HUNDREDS of panda lovers turned out to a Tokyo zoo on Tuesday to attend the first public viewing of Japan’s six-month-old panda cub Xiang Xiang.
The healthy female cub was born at Ueno Zoological Gardens in June, five years after her mother Shin Shin lost another cub within days of its birth.
It’s been nearly three decades since a baby panda at the capital’s zoo has survived this long.
The panda toddler’s name, written with the Chinese character for fragrant, was chosen from more than 322,000 suggestions submitted by the public.
“We started a panda breeding program in 2010 but it’s not easy to make these animals produce a cub,” said Yutaka Fukuda, head of the zoo as quoted by the Japan Times.
“We’re happy and proud of our success.”
Ahead of the public debut on Tuesday, media along with esteemed guests were given a preview viewing on Monday. The Chinese ambassador to Japan’s wife and the governor of Tokyo were in attendance.
“Wild giant pandas are at risk of extinction and there are only 1,800 remaining worldwide, which makes this one very precious,” said Tokyo Governor Yuriko Koike, as quoted by the Times.
Sino-Japanese ties are often strained by the bitter legacy of World War Two and regional rivalry, but panda diplomacy sometimes offers a touch of friendship to the relationship.
“This year marks the 45th anniversary of the normalisation of ties between China and Japan. I think the birth of Shan Shan – pronounced Xiang Xiang in Chinese – is truly auspicious,” Wang said.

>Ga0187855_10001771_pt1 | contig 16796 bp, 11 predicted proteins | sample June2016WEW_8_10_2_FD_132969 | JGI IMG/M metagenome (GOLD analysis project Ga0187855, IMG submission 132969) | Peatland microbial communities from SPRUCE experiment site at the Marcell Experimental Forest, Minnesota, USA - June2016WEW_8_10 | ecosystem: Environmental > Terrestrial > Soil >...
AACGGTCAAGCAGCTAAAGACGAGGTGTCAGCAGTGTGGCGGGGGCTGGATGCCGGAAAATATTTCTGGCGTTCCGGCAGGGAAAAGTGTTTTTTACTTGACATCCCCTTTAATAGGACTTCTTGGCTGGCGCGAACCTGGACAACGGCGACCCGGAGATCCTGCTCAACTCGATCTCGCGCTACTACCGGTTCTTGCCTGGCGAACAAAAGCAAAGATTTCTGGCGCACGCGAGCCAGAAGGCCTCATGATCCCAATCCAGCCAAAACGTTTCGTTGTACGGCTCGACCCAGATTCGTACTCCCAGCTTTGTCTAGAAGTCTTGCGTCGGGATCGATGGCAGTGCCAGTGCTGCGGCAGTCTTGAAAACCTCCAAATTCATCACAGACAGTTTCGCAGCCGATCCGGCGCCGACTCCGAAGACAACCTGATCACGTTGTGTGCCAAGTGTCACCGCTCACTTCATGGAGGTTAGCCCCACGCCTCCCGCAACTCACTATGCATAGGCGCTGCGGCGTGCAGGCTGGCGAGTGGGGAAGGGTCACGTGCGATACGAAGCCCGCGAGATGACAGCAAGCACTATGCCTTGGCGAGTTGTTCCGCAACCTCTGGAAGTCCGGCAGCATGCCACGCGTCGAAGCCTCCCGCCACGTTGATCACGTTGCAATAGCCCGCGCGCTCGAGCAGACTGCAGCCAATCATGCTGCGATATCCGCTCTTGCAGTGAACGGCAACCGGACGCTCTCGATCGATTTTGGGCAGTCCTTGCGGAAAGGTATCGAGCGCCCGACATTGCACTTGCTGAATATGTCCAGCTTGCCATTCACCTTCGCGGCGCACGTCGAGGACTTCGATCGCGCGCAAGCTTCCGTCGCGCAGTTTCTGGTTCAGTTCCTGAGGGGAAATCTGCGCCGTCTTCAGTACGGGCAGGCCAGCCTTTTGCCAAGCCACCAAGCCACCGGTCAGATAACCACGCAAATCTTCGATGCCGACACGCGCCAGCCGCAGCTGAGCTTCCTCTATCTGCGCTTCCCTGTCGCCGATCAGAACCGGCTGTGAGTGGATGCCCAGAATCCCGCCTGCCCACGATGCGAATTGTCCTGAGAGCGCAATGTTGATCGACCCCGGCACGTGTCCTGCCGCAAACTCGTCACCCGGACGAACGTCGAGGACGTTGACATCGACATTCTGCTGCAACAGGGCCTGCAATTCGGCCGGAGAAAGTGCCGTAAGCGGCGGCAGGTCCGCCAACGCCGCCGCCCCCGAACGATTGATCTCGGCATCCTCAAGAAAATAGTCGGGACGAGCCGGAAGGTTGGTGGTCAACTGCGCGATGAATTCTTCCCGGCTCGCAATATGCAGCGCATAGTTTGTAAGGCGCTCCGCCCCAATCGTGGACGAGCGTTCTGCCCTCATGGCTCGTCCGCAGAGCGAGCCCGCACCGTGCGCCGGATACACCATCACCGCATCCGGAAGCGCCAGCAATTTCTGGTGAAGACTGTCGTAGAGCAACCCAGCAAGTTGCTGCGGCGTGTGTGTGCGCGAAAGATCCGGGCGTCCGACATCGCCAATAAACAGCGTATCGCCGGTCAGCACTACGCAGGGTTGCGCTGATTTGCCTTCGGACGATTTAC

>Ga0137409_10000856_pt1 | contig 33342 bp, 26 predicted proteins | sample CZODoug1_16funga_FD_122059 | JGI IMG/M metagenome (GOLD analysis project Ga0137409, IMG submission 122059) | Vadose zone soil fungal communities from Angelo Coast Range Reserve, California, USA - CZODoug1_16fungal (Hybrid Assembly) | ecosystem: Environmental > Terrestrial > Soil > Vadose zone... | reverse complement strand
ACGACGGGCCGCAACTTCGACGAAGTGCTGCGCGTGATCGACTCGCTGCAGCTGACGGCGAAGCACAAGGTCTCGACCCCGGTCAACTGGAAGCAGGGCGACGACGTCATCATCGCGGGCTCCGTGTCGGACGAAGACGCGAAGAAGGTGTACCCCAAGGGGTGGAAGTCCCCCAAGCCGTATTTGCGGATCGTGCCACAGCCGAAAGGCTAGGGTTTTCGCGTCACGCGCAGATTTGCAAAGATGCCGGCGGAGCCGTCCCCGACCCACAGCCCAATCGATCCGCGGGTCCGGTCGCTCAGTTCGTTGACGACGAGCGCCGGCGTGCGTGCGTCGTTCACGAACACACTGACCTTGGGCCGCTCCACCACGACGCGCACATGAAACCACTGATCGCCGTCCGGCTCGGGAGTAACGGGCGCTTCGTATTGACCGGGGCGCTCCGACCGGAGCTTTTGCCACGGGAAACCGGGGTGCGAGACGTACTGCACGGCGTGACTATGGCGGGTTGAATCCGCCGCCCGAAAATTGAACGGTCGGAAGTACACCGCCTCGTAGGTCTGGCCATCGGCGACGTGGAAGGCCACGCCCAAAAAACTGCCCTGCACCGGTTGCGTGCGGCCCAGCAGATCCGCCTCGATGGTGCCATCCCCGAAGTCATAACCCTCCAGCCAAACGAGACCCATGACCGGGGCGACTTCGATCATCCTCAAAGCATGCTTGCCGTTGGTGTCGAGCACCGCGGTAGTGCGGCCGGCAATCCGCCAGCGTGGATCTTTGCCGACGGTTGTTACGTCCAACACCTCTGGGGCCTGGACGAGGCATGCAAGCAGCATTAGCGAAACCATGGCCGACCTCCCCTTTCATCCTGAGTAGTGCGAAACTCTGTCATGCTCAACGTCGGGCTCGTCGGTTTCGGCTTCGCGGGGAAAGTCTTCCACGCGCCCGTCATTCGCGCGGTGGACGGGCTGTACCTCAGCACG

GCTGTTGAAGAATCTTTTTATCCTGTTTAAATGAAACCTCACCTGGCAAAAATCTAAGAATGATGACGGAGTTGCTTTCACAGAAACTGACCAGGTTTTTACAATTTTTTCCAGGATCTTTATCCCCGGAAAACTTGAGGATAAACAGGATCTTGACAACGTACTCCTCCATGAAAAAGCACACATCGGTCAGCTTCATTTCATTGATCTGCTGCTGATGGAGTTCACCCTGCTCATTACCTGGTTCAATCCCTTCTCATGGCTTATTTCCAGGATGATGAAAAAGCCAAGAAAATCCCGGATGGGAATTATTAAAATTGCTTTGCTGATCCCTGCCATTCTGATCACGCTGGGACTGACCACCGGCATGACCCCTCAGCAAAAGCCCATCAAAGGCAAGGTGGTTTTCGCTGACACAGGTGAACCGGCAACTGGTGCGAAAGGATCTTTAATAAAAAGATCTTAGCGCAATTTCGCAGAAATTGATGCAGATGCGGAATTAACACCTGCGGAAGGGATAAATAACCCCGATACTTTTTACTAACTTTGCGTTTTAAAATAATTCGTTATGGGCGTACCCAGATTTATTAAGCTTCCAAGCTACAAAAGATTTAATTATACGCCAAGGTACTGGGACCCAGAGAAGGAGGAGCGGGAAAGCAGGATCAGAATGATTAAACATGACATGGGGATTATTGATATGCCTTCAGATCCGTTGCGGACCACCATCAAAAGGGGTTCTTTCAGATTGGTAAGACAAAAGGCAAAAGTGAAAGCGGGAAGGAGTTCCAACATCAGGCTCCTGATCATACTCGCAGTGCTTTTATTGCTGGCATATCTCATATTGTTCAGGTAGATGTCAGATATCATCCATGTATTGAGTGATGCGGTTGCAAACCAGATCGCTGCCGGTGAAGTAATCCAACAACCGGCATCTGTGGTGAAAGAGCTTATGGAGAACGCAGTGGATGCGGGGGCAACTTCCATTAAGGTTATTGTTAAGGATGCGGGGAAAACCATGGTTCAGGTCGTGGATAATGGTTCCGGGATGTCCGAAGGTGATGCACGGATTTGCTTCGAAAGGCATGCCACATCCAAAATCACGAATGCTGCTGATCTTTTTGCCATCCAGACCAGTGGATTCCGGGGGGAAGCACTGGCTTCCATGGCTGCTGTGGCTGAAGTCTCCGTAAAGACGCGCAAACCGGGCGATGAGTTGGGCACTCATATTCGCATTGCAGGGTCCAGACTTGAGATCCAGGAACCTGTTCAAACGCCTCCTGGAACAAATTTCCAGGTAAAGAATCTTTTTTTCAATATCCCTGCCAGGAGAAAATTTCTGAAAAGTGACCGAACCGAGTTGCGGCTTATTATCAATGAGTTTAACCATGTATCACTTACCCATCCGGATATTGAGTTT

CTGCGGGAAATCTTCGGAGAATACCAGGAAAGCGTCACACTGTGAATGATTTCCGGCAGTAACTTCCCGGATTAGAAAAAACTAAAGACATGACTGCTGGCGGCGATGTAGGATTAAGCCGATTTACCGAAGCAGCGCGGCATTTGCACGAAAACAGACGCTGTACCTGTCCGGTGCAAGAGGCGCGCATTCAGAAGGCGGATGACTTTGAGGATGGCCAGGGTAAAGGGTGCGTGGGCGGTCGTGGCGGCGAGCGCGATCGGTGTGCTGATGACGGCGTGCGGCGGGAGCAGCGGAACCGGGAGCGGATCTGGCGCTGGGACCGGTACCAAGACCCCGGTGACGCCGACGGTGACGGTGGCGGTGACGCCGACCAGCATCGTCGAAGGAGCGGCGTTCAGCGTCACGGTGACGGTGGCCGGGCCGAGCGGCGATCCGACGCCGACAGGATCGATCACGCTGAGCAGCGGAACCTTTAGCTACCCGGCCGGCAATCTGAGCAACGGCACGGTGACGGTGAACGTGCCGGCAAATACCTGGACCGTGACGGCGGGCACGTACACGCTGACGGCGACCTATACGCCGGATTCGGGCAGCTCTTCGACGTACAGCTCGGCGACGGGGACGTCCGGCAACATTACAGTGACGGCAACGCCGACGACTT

The panda toddler, small enough at birth to fit in the palm of a hand, now has typical panda markings and weighs around 12 kilograms. On Monday, media saw her munching bamboo, strolling and climbing – including perching precariously on a tree stump.
Shin Shin and her partner, Ri Ri, arrived from China in February 2011 and went on view soon after the following month’s devastating earthquake, offering a scrap of good news for an anguished nation.
Nearly 250,000 of the public have applied to see Xiang Xiang, reported Japan Today. The zoo will limit the maximum number of visitors to 2,000 per day until the end of January so as to reduce stress on the animals.
A male cub born in 2012 was the first in 24 years at the Ueno Zoo, but six days after its birth, it was found lying motionless on its mother’s belly and efforts to revive it failed.
Additional reporting from Reuters.
This article first appeared on our sister site Asian Correspondent.